For a brand to come across well to the influencers’ audience, creative freedom should be given. Influencers and brands have one thing in common – the desire to create a bigger, more successful following.
Dan Deeks-Osburn, strategy director, Impero
If you’re a brand working with influencers, you have a responsibility to give those partners as much creative control as possible, while still being able to deliver on your business objectives.
Influencers have a unique ability to make people across countries, cultures, and languages feel connected to them and their lives and they can only do that with a strong sense of authenticity. Yes, consumers follow them for fashion advice, video game tips, make up recommendation, and new recipes. But what consumers really follow them for is an insight into their lives. As a brand, you need to fit in to that, naturally.
Having trouble letting go of that control? Get the brief right. Understand precisely what business problem you’re trying to solve, how influencer endorsement can help, and which partners will deliver the results you need.
Kieron Weedon, director of strategy, BWP Group
There are three key themes that become apparent: authenticity, brand sentiment and the customer journey. Firstly, authenticity: influencer marketing carries a degree of trust that traditional marketing often can’t replicate. To remove or dilute the creative freedom of the influencer will make that authenticity much more difficult to deliver, weakening the strength of the activity.
Connected to authenticity is brand sentiment; has the brand ‘earned’ the right to make claims on its behalf? There are brands that have created such strength of leadership in their sector that the impact of influencer marketing is less important than allowing the product to tell its own story.
Finally, and most importantly, is understanding the customer journey. There are clear points in a customer journey where the product needs to lead the story and engage the audience to discover more, and it’s at this stage that influencers become significantly more impactful. As customers research to back-up a product’s claim, influencer recommendation and support provide incredibly strong conversion drivers.
James Perrott, strategy director, Zazzle Media
If you’re using influencers to market your products then you are, to an extent, relying on the influencers authority, influence and persuasion to market the product. If you restrict this by ensuring the product is the main feature of the advert or piece of content, you are restricting the potential reach of the advert; the influencer’s true audience will not be interested – they’ll become instantly aware of the nature of this piece of marketing.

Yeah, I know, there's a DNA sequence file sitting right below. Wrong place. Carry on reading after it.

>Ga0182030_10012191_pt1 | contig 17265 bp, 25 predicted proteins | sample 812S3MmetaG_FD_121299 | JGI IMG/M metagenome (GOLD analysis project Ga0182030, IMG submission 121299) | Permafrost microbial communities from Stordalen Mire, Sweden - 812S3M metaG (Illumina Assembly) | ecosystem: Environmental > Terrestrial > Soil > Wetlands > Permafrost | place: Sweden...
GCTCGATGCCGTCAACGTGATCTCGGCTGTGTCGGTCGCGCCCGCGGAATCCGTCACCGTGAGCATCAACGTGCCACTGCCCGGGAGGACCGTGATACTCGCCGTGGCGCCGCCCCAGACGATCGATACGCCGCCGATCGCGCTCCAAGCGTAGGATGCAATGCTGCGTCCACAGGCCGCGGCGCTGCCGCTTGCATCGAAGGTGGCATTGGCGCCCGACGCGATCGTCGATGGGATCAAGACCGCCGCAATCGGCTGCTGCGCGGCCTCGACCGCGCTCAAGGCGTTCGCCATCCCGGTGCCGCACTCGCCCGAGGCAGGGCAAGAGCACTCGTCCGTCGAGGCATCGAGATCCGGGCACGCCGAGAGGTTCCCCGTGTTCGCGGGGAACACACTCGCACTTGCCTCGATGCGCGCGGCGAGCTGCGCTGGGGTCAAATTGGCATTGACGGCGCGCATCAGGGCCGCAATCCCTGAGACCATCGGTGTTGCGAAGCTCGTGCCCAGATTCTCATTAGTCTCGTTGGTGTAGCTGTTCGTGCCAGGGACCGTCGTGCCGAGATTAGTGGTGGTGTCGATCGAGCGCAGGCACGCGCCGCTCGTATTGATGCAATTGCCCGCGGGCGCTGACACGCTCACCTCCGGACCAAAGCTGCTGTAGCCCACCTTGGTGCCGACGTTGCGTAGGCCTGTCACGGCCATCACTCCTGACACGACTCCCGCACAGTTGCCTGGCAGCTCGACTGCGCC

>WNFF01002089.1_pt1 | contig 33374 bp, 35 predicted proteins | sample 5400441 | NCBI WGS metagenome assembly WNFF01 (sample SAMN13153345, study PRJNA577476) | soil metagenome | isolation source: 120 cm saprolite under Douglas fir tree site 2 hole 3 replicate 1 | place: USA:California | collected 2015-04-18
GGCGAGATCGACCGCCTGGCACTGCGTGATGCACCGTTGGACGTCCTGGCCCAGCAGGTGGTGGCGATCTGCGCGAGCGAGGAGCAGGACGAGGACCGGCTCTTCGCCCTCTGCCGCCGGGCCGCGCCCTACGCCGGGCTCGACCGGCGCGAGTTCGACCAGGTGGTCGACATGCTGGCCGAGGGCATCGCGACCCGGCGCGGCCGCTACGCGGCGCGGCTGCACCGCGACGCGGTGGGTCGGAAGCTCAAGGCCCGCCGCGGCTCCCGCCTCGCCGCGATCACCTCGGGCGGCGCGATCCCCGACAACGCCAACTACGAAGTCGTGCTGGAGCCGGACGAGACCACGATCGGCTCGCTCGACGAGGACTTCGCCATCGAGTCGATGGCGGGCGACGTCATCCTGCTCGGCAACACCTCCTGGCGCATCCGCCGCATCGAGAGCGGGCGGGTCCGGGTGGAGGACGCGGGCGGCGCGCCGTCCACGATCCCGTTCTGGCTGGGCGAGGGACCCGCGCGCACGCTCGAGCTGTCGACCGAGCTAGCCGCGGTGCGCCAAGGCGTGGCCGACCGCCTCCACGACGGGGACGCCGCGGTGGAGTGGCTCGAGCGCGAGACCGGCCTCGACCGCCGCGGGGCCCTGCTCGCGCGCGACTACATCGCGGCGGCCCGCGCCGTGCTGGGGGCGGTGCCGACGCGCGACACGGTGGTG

Influencers have made their name by creating a community around them. They know what they’re doing. Mix that with a small bit of directive flair and you have a great combination.
Emily Bray, account manager, JJ
The modern influencer is producing content at a huge rate and has an unassailable level of interaction with their audience. Where previously celebrity endorsement and promotion saw brands tapping into a following and projecting their own values and agenda, today’s influencer understands what their audience will respond to, which is normally authenticity.
Giving an influencer creative freedom secures this authenticity with their audience and brands should be utilising the skills of influencers to develop advocacy and brand loyalty. It comes down to the best fit for an influencer, their audience and the brand. As with any marketing discipline, it’s all about relevancy.
Roman Gaponenko, co-founder and chief strategist, Satellite75
In the ideal scenario, your product and a carefully selected influencer elevate and propel each other. In reality, an influencer is often unfit to have a creative input into marketing your product and that needs to be recognised early on. Brands, on the other hand, tend to exercise more control than necessary and, perhaps, it is an indication that influencer marketing is not right for them. After all, it is a mutually beneficial relationship between two brands (an influencer is indeed a brand), where co-creation and collaboration lead to best results. If you want to control your message, you can always go back to creating your own ads.
Read more in part two and part three of this Vox Pop.